Read these 16 Conducting Job Searches Tips tips to make your life smarter, better, faster and wiser. Each tip is approved by our Editors and created by expert writers so great we call them Gurus. LifeTips is the place to go when you need to know about Resume tips and hundreds of other topics.
Overall, the most effective way of conducting a job search is networking. The best part about networking is that the more friends you make, the wider your network! Because really, that's all that networking is - meeting people, making friends, and talking about your business (your business is YOU!).
By networking, you'll find people who know about unadvertised jobs. Talk to people you know and find out about their companies - ask them to do internal job searches. They can tell you the right person to send your resume to; and you'll have one of the most sought after types of references: somebody who knows the employer.
This kind of networking is great for everyone. You get a good reference from a trusted source and your friend may get a bonus for bringing in a referral that is hired.
You shouldn't conduct your job search solely by networking, but you definitely shouldn't conduct a job search without it.
Job fairs mostly focus on entry level employment and in that regard can be terrific. That said, even middle managers can visit a job fair, give out a business card, make contact and make a good impression and then get a referral from a recruiter for a differnt division or department within the same company.
Conducting a job search is always a stressful and labor intensive process. Between job search engines, networking, resume and resume cover letter writing, not to mention the interview process, it is no wonder that no one is anxious to dive into the job market.
Learn how to conduct more efficient and less stressful job searches with our job search tips! Learn about job search engines, how to conduct effective company research, networking, recruiters and more!
There are many resources for finding available jobs. Here are a few of the most popular mediums for conducting job searches:
• Job search engines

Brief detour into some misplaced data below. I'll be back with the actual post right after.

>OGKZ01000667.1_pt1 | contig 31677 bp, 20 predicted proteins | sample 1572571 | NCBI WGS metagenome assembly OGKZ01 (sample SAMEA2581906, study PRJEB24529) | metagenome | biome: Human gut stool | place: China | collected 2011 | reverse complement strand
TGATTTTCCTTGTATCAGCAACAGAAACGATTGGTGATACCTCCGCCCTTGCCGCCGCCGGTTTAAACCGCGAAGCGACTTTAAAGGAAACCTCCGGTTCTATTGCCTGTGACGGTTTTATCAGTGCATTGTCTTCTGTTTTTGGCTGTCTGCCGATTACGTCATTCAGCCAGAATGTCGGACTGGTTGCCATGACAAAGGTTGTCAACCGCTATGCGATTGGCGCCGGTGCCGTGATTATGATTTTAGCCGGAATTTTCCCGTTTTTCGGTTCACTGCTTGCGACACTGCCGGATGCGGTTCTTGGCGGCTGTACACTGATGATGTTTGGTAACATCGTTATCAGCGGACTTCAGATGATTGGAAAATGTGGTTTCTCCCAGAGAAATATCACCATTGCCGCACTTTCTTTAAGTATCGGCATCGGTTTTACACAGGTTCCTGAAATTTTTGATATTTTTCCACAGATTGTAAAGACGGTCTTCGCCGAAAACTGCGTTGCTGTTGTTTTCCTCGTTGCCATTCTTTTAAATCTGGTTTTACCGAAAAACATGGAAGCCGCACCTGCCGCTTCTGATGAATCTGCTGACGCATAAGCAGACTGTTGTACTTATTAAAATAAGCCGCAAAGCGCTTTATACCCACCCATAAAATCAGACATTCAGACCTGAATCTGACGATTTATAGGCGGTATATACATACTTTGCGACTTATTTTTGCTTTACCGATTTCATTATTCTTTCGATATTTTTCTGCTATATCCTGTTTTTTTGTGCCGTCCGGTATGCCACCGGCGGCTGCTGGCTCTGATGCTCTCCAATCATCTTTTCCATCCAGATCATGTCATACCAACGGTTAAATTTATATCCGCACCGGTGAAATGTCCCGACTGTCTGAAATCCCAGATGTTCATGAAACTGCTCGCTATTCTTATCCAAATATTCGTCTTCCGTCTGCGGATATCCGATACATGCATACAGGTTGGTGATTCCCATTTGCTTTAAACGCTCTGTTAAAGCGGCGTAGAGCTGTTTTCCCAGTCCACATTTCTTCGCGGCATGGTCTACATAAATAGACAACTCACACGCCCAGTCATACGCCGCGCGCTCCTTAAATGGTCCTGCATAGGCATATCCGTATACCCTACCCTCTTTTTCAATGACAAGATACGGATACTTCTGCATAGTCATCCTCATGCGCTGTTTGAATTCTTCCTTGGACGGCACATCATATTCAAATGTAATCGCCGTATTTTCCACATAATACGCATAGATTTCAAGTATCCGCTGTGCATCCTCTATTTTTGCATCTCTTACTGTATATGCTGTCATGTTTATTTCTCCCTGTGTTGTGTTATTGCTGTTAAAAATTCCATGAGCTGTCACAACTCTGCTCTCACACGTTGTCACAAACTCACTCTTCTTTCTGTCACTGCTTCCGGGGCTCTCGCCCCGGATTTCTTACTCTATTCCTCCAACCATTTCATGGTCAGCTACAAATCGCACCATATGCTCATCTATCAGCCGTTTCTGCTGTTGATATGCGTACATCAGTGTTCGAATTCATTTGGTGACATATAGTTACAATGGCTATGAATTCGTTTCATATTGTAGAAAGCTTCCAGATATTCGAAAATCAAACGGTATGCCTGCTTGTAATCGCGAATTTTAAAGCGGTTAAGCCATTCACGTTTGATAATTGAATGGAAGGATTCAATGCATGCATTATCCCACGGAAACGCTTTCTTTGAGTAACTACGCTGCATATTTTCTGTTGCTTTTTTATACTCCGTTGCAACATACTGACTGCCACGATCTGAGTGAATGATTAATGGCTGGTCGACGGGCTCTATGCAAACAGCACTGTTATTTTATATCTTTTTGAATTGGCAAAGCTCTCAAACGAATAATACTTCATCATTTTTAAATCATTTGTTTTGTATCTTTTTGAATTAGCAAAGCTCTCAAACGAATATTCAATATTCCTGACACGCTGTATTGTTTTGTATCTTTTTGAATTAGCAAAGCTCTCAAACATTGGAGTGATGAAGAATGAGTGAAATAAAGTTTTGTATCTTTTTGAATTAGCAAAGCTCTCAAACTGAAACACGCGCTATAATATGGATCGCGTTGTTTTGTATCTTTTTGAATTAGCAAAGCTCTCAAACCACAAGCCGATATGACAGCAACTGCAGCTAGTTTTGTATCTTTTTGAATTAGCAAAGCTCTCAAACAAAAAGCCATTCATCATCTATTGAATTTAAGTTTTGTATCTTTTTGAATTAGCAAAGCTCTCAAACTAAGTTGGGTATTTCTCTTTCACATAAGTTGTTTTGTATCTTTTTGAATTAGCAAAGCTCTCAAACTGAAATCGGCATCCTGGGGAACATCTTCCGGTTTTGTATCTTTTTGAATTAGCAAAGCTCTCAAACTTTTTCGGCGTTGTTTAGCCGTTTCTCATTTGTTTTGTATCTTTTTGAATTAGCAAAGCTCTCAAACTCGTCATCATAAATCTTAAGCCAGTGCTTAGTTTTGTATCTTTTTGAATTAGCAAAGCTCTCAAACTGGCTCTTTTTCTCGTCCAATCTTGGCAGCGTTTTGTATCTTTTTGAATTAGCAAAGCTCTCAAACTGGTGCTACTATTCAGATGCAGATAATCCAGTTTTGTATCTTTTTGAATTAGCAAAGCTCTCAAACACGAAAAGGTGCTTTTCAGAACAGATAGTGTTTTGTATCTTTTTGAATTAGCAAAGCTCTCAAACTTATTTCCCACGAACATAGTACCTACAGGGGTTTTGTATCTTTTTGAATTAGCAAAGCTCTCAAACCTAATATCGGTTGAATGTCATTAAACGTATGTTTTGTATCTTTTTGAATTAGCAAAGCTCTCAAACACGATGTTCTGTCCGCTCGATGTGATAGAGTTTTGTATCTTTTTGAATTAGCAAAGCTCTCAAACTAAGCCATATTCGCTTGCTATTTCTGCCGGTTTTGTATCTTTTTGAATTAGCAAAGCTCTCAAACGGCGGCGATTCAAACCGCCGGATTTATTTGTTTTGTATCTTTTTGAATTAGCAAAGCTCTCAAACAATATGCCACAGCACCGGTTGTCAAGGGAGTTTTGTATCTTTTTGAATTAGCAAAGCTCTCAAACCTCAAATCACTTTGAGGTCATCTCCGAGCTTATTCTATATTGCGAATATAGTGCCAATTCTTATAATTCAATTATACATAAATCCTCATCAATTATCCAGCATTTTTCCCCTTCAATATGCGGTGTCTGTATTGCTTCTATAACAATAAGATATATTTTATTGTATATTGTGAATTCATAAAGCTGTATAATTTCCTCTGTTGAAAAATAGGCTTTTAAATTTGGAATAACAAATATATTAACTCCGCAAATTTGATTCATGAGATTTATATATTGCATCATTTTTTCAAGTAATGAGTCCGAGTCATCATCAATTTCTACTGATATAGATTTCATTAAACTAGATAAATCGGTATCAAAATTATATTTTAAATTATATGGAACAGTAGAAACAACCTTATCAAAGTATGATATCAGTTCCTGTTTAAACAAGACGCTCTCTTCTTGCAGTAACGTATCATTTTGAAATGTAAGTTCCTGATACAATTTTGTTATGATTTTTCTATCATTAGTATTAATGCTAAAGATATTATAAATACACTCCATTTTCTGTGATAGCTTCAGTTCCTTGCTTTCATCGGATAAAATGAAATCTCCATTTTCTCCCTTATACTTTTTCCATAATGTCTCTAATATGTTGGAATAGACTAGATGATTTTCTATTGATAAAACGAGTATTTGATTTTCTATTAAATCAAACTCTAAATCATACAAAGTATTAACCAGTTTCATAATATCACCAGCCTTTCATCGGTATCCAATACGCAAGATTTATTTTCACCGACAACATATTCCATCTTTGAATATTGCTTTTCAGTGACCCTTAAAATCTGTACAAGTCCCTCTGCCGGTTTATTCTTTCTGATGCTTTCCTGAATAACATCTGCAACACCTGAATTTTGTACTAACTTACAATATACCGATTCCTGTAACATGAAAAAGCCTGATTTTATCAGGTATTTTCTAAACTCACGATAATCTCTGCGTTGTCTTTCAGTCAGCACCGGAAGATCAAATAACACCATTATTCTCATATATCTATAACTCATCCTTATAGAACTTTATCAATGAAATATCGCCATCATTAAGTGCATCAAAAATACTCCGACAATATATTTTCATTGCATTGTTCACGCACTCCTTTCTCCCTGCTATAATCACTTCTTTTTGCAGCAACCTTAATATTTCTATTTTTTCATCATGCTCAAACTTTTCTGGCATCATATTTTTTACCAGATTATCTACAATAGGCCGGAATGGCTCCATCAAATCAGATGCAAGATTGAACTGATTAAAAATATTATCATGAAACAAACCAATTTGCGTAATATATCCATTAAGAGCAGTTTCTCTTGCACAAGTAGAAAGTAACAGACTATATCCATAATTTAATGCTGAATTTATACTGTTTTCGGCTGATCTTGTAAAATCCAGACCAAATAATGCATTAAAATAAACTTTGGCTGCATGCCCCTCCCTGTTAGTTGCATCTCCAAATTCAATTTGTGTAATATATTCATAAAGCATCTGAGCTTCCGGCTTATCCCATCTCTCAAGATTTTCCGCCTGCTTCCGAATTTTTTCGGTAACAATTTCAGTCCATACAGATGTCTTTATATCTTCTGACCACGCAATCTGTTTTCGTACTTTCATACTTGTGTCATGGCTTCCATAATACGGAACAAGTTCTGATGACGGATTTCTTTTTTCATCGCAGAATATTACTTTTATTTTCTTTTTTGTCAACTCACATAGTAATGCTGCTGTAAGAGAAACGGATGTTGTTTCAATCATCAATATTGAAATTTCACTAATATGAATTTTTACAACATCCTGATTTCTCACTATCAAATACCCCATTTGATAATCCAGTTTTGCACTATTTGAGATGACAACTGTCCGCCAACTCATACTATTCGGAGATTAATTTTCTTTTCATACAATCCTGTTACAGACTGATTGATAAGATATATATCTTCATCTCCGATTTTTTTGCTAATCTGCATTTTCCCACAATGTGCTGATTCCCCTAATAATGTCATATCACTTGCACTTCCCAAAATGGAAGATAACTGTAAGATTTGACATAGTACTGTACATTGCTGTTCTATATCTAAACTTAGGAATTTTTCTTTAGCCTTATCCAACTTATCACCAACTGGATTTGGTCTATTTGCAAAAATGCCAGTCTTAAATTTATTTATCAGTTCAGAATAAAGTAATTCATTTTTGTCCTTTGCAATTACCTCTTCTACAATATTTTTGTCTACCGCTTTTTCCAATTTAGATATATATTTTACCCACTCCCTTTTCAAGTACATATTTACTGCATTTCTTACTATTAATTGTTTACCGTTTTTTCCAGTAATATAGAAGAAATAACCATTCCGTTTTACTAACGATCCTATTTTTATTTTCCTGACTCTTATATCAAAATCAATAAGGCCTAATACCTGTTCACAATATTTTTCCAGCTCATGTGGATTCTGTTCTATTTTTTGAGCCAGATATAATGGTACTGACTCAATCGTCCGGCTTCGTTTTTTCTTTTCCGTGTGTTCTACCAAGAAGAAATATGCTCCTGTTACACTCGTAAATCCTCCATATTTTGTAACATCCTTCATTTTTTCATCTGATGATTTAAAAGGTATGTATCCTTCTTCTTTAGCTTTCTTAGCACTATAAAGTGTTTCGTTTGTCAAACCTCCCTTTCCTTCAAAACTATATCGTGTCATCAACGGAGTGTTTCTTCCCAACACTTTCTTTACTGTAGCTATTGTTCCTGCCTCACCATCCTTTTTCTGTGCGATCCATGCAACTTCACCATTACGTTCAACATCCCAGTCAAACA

• Company websites
• Help wanted ads
• State employment offices
• Career fairs
• Employment agencies
• People you know (networking)
A balanced job search campaign should leverage all of your resources and are bolstered by a solid resume and cover letter. Leave no stone unturned!
Outplacement agencies provide career counseling, temporary office space, and clerical support to help displaced employees find new jobs.
The former company typically pays the associated fees as part of a severance package agreement. These placement agencies are not only valuable for their career counseling, but for their ability to turn the negative into the positive. If you have been laid off or let go, take advantage of the service being provided!
A “resume blaster” is a fee-based resume distribution service that electronically sends resumes to hundreds or thousands of recruiters.
Unfortunately, these services aren't very effective. Recruiters consider these unsolicited emails to be spam, so they simply delete them.
The chances of your resume being reviewed and valued are very small so don't waste your time.
There are several benefits associated with using executive search firms if you are at that level of your career. Clearly, if you are an entry level candidate, this is not the venue for you, but these job search firms like these are incredible effective at matching the right exercutive with the right firm.
1. Executive search firms find contacts and positions that are either not advertised, or quietly advertised. Many companies don't want to publicly disclose their need for a candidate because it may make them vulnerable to their competitors. This is precisely why executive headhunting firms were created.
2. Job headhunters do the work for you because they get a commission when they place someone in your company. We all know that finding a candidate can be arduous and aggravating. You can continue to focus on your current job while a headhunter is conducting job searches for you.
3. Search firms are thorough about assessing a job's requirements and your requirements, so you don't have to worry about a job being right for you and your employer doesn't have to worry about finding qualified applicants. This screening process helps ensure that you will be placed in a job that is right for you.